• Dizziness on standing up
  • Decreased exercise tolerance
  • Faintness
  • Weakness
  • Fatigue
  • Light-headedness
  • Visual disturbances, blurred vision or night blindness.
  • Nasal stuffiness
  • Headache
  • Sycope or shock could occur with severe hypotension depending on the underlying cause.
  • Head and neck discomfort
  • Decreased cognitive ability
  • Severe vomiting and diarrhea.
  • Excessive sweating.

Naturopathic Treatment

The goal of naturopathic treatment is to support and work in tandem with the healing power of the body and to address the causal factors of disease with individual treatment strategies. Hypotension can be an acute condition or a chronic disease state. When deciding on the best treatment options it is important to have a clear understanding of the underlying causal factors and any associated conditions.

It is always advisable to work with a naturopathic doctor before engaging in any treatment plan.


Home Care

Home Care strategies include:

  • As hypotension increases the risk of falling it is important to take steps to decrease this risk.
  • Move from a lying position to a seated position before standing.[7]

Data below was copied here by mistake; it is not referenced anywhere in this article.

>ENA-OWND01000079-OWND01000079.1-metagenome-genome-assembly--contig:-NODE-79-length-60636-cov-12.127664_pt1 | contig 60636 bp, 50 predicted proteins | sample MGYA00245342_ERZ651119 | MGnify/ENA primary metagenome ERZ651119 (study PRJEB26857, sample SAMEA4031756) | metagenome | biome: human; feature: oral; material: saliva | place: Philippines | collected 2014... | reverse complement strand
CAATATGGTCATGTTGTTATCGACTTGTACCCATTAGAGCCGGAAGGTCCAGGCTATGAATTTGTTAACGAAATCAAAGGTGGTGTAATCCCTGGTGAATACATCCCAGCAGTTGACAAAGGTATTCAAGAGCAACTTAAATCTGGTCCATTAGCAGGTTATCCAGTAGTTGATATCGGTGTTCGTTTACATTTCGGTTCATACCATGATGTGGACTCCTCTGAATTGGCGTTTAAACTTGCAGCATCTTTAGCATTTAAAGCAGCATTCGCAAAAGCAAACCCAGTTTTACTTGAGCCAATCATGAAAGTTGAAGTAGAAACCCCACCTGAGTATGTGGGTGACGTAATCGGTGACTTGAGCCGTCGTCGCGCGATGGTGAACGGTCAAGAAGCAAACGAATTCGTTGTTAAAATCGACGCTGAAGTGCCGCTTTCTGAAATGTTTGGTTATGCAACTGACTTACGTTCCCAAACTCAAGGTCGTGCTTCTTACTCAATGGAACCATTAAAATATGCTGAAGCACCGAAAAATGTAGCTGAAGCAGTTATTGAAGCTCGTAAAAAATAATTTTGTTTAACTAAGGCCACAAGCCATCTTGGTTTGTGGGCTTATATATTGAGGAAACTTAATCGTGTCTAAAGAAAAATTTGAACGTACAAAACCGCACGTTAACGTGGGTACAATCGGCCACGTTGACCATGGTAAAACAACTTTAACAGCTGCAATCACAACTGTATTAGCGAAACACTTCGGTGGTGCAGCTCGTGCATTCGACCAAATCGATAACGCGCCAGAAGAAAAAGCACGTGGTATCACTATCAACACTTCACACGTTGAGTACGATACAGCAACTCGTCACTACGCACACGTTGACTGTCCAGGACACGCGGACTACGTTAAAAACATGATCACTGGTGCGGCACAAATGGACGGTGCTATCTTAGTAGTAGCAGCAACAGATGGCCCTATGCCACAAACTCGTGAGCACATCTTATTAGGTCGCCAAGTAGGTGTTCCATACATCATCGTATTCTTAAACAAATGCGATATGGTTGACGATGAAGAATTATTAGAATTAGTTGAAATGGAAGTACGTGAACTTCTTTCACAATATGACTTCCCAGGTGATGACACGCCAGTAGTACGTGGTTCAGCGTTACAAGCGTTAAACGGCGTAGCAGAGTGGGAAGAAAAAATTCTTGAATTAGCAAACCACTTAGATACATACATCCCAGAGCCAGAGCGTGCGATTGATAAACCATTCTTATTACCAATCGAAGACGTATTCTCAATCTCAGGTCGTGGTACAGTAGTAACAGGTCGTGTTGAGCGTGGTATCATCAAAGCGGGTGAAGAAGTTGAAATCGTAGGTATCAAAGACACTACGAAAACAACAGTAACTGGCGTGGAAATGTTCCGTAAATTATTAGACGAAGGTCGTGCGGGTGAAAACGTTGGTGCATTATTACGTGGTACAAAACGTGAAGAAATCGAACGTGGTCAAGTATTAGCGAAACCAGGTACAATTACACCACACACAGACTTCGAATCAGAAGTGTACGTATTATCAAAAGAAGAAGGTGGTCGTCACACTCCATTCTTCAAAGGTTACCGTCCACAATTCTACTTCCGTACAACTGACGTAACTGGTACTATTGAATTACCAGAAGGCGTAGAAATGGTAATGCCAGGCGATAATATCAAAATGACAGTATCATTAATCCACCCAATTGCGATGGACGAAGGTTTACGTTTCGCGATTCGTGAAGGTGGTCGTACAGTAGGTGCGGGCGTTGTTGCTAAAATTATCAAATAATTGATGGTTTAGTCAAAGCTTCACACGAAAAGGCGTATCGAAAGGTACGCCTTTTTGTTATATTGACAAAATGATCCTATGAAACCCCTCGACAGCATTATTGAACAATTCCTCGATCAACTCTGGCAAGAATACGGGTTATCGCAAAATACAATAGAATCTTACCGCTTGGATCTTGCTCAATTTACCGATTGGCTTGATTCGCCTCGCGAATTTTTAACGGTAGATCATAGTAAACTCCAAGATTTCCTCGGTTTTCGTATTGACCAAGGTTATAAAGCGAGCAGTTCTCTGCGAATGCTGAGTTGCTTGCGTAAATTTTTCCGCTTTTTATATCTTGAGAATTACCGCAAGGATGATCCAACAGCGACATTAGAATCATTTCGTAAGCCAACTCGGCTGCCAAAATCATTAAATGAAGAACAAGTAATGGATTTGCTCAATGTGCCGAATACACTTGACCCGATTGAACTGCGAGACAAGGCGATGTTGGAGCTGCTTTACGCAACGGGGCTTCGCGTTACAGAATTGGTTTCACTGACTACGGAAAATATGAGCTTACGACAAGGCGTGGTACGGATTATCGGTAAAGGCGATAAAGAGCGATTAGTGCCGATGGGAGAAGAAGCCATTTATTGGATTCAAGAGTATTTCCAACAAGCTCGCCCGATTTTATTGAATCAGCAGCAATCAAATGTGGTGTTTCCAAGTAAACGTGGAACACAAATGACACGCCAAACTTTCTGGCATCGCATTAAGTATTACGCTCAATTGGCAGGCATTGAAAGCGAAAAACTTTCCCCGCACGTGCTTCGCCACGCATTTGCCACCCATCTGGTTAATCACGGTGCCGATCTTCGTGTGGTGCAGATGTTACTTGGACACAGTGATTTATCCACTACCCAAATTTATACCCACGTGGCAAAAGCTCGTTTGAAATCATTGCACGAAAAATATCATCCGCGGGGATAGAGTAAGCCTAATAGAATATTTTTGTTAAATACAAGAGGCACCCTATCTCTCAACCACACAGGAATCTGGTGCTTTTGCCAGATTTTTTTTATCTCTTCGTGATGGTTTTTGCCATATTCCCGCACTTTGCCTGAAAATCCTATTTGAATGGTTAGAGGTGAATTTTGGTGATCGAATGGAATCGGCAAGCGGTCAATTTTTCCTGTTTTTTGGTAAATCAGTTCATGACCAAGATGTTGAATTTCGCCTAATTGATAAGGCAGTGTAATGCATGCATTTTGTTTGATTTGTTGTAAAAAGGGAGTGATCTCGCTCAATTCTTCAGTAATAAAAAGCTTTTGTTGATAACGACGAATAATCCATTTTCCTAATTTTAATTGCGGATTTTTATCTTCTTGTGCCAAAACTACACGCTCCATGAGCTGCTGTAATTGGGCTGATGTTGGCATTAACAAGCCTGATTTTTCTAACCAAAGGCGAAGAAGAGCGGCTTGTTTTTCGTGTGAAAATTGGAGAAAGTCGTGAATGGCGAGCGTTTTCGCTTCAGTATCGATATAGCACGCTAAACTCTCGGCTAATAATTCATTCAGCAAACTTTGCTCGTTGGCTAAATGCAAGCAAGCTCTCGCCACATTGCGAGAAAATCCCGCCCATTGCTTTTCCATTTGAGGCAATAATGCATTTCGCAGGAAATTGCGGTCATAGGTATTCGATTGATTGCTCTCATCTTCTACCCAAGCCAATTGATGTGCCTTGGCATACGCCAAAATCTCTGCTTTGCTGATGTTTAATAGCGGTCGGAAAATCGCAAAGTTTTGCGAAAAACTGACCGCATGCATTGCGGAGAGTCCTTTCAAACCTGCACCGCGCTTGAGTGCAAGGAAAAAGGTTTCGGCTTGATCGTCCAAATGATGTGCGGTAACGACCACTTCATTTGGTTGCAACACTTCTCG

Lifestyle recommendations include:

  • Exercise, especially resistance exercise, can be beneficial in the treatment of hypotension.
  • Addressing any breathing disorders is recommended.

Naturopathic Therapies

The prescribing of naturopathic therapies requires the guidance of a naturopathic doctor as it depends on a number of factors including the causal factors, a person's age, prescription medications, other conditions and symptoms and overall health. It is always advisable to work with a naturopathic doctor prior to taking any natural therapies.

Licorice (Glycyrrhiza glabra), Hawthorn (Crataegus oxyacantha), Lily of the Valley (Convallaria majalis), Gentiana (Gentiana lutea), Camphor (Cinnamomum camphora)
  • 5 to 10 minute Russian baths done on a daily basis can be beneficial in the treatment of hypotension.[15]


Reviewed by Iva Lloyd, BScH, RPE, ND [3]

  1. Wessely S, Nickson J, Cox B(1990) Symptoms of low blood pressure: a population study. BMJ.;301(6748):362-5.PMID:2400856.
  2. Novak Vera, Hajjar Ihab (Dec 2010) The relationship between blood pressure and cognitive function Nat Rev Cardiol;7(12):686-698. [1]